My body is an anomaly. This is not news to anyone.
I’m immune to chicken pox. No literally, I am. Growing up, it was always kind of a running joke, that I’d never gotten it, even after my sister got it, even after my parents tried to get me to get it.
Because in kids, it’s just an annoyance, right? But in teens and adults, it can be pretty damn serious. So I was getting older and older, and had never gotten it. I was approaching my teens, and my parents’ friends, who had a daughter about my age and a son about my sister’s age, brought over their kids for a sleepover.
Their son currently had it. And guess who slept next to me in the fold-out bed?
I still never got it. It was funny.
But when I got pregnant, I decided it probably was time to get vaccinated for it. I mean, obviously I was going to vaccinate my own kid for it, but some people don’t like science and facts, and don’t vaccinate their children (including my cousin). Being around unvaccinated children could put me at risk, and with a kid of my own, I was likely going to be around kids more. I figured I might as well get vaccinated, after I had my kid.
But when I mentioned that to my obstetrician, she looked at me like I had three heads. “What? You haven’t been vaccinated?”
“No, the vaccination wasn’t required until after I was out of school.”
She checked my chart again. “You have the antibodies for it.”
She thinks I somehow caught an inert form of the virus, that triggered an immune response without manifesting symptoms. How that happened, she has no idea.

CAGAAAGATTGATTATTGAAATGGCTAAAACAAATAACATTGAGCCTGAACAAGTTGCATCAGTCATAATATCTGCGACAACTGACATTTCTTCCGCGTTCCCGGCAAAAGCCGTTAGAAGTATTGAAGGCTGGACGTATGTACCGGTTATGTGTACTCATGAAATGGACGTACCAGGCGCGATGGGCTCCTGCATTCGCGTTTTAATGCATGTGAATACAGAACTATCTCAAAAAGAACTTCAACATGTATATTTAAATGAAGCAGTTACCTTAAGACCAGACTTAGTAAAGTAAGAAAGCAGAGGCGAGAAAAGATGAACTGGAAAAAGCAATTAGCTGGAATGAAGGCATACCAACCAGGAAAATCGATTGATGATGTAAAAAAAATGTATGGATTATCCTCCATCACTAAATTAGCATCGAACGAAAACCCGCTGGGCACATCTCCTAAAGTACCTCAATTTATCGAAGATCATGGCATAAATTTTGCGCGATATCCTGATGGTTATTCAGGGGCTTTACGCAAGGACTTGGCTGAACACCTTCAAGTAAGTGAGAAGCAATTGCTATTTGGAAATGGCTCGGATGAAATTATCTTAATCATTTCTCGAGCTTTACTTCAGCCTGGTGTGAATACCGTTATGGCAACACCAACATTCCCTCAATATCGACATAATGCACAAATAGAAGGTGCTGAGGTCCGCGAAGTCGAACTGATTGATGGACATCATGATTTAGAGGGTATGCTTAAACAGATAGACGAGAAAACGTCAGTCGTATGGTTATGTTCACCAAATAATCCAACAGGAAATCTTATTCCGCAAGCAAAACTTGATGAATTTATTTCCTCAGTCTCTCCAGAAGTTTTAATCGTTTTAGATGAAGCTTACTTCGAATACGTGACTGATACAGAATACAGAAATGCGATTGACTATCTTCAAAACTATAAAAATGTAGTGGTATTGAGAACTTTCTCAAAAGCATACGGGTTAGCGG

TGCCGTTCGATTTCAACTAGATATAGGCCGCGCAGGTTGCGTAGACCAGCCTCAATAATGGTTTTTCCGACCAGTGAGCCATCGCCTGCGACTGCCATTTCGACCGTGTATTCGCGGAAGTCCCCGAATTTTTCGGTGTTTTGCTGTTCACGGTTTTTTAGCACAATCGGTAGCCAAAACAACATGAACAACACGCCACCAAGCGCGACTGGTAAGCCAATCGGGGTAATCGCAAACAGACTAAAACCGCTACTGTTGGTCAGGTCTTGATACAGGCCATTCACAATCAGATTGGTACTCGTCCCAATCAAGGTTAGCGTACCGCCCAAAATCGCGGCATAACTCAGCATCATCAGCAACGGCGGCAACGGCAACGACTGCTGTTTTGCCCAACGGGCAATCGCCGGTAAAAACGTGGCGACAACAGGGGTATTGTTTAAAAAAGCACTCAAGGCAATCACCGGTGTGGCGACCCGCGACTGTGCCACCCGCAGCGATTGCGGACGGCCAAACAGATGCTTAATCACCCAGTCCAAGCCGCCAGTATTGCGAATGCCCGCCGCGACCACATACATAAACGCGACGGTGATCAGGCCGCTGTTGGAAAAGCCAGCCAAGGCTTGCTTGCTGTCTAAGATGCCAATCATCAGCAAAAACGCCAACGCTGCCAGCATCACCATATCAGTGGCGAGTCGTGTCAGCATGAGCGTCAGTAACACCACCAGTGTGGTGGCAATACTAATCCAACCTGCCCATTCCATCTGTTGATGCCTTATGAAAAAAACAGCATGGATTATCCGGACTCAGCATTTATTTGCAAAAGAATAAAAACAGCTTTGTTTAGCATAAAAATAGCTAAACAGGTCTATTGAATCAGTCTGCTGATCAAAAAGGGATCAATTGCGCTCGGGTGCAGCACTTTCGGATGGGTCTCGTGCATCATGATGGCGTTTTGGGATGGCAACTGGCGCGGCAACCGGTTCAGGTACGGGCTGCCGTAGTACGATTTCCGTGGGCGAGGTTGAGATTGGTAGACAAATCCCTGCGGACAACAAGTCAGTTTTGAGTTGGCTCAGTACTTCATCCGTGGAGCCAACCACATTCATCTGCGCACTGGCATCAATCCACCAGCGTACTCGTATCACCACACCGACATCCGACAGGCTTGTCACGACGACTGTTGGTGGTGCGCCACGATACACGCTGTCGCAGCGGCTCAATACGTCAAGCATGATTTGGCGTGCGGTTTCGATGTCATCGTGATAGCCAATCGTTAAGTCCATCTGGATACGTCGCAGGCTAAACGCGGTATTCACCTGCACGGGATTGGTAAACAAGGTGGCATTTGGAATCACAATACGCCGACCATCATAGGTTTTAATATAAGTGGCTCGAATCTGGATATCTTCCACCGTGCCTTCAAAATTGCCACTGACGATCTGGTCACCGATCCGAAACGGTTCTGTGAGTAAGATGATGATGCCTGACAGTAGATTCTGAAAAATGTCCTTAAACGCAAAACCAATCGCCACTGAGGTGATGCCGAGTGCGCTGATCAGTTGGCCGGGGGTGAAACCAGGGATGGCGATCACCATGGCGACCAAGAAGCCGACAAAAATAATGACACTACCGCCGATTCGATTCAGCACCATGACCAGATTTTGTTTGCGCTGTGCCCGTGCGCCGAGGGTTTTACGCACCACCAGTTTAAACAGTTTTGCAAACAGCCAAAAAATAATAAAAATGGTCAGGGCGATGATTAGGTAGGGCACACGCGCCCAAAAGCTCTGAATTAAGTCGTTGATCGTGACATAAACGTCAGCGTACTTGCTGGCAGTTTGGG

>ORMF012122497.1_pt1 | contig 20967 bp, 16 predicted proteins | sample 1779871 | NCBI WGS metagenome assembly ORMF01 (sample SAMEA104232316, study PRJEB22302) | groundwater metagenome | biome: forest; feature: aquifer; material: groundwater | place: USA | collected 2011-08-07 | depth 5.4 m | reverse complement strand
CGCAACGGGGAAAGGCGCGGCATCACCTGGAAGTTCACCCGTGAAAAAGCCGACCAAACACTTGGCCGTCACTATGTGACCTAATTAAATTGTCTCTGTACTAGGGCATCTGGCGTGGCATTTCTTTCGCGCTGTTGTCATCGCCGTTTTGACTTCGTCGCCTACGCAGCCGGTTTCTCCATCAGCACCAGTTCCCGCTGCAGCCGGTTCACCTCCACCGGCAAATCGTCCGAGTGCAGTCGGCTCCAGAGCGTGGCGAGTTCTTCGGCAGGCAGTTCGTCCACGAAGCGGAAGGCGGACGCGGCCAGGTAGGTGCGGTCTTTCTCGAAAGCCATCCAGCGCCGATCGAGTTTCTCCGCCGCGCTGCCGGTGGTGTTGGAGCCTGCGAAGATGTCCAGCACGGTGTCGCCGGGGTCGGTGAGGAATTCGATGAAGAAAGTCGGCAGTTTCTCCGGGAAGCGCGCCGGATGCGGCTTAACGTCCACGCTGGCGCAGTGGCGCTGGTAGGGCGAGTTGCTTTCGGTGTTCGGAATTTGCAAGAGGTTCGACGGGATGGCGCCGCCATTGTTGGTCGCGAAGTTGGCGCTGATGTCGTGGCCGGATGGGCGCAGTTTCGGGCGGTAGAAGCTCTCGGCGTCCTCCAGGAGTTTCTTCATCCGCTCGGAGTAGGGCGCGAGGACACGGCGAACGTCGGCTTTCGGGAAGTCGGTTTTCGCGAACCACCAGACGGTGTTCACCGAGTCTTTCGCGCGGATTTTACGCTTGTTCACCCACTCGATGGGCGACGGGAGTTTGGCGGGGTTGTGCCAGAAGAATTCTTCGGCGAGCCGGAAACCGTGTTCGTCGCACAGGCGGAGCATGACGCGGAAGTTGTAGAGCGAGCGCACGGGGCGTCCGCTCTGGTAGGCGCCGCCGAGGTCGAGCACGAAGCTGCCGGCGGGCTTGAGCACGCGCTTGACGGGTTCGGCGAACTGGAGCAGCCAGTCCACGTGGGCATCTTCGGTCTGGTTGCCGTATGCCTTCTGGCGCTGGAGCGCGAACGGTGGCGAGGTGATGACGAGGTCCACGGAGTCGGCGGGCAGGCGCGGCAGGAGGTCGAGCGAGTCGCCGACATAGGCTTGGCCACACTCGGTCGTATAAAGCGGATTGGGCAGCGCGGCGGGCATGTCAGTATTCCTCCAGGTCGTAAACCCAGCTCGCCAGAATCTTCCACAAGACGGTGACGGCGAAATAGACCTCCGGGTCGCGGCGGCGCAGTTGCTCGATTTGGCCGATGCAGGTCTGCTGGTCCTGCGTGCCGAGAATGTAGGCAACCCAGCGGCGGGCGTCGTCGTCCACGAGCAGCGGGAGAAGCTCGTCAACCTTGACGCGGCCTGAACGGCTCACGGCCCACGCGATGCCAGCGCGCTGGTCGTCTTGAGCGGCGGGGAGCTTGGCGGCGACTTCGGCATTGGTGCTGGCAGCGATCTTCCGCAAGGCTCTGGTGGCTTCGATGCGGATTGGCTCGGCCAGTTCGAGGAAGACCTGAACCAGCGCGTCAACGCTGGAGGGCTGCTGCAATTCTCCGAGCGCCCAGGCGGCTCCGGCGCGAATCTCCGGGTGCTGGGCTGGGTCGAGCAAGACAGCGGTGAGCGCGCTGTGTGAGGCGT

I still have a baby tooth that’s going strong. A canine, no less. And other than the fact that it’s just a smidge smaller than the canine on the other side, you really can’t tell. Eventually I’m going to get it pulled and replaced with a fake one, but as I don’t currently have $1,600, that’s going to have to wait.
I also have a slow metabolism (it’s one of the reasons they do bloodwork on me so often, because my thyroid counts are often low, but not quite low enough, for quite long enough, to be called hypothyroidism) and have a lower base temperature (98.6 is a fever for me, I’m usually 97.2 or 97.4. Yeah, try and tell any medical professional who doesn’t have access to my chart that 98.6 is a fever). It takes longer for me to metabolize medications, food, etc, and it’s tough to regulate my body temperature. I’m cold all the time.
Interestingly enough, hypothyroidism is often accompanied by high blood pressure and high cholesterol, which I don’t have. My cholesterol is super low, and my blood pressure is anywhere from 110 to 120 over 70 to 75.
It can also affect blood sugar, just as being overweight can affect blood sugar (and blood pressure, and cholesterol), but mine is perfect, if a bit on the low side.
Also, no one can figure out what color my eyes are. I mean, my driver’s license says blue, and they sometimes look blue, but they’re seriously not blue. Growing up, it was always a game to have my friends look at my eyes and see if they could tell what color they are.
No one can put a color to it. They can definitely say what color they’re not. They’re not brown, or blue, or green, or hazel.
Most people go with gray. I go with gray. But… they’re not gray.
So it’s interesting looking at all the weirdness that makes up me.
Apparently, we can add “cancer is harmless” to that list.
I saw my oncologist the other day. As usual, my numbers are still high. He ordered more bloodwork and wanted to see me again in another month.
And I promptly lost my shit.
I told him, very firmly, that I was done waiting. I didn’t want to wait another month for the tests to come back and him to finally decide to test specifically for leukemia.
And he finally explained exactly what’s going on.
So there are different kinds of leukemia, separated into two groups: Acute and chronic. He said (and these are literally his exact words), “The acute kinds are extremely aggressive and move very fast. You’d be dead by now. So you don’t have that.”
And dude, I just had to laugh at that. Not being dead is always reassuring.